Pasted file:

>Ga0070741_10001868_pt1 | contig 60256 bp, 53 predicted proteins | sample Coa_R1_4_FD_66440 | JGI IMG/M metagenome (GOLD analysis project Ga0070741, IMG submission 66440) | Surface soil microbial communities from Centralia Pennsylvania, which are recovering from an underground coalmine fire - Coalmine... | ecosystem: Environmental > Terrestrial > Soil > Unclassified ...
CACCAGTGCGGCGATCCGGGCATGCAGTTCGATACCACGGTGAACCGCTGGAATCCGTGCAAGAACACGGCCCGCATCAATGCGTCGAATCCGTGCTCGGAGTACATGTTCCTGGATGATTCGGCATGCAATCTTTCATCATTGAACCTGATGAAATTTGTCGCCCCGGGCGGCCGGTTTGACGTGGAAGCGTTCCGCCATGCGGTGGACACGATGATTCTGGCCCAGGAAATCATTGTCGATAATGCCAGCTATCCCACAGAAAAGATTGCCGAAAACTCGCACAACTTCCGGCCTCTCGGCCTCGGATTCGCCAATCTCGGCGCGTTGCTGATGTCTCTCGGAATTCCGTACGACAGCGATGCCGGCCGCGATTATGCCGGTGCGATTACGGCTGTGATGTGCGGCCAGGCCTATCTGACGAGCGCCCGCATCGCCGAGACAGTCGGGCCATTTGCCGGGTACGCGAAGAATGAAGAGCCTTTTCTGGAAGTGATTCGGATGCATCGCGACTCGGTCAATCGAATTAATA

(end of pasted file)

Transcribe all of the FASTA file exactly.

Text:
>Ga0070741_10001868_pt1 | contig 60256 bp, 53 predicted proteins | sample Coa_R1_4_FD_66440 | JGI IMG/M metagenome (GOLD analysis project Ga0070741, IMG submission 66440) | Surface soil microbial communities from Centralia Pennsylvania, which are recovering from an underground coalmine fire - Coalmine... | ecosystem: Environmental > Terrestrial > Soil > Unclassified ...
CACCAGTGCGGCGATCCGGGCATGCAGTTCGATACCACGGTGAACCGCTGGAATCCGTGCAAGAACACGGCCCGCATCAATGCGTCGAATCCGTGCTCGGAGTACATGTTCCTGGATGATTCGGCATGCAATCTTTCATCATTGAACCTGATGAAATTTGTCGCCCCGGGCGGCCGGTTTGACGTGGAAGCGTTCCGCCATGCGGTGGACACGATGATTCTGGCCCAGGAAATCATTGTCGATAATGCCAGCTATCCCACAGAAAAGATTGCCGAAAACTCGCACAACTTCCGGCCTCTCGGCCTCGGATTCGCCAATCTCGGCGCGTTGCTGATGTCTCTCGGAATTCCGTACGACAGCGATGCCGGCCGCGATTATGCCGGTGCGATTACGGCTGTGATGTGCGGCCAGGCCTATCTGACGAGCGCCCGCATCGCCGAGACAGTCGGGCCATTTGCCGGGTACGCGAAGAATGAAGAGCCTTTTCTGGAAGTGATTCGGATGCATCGCGACTCGGTCAATCGAATTAATA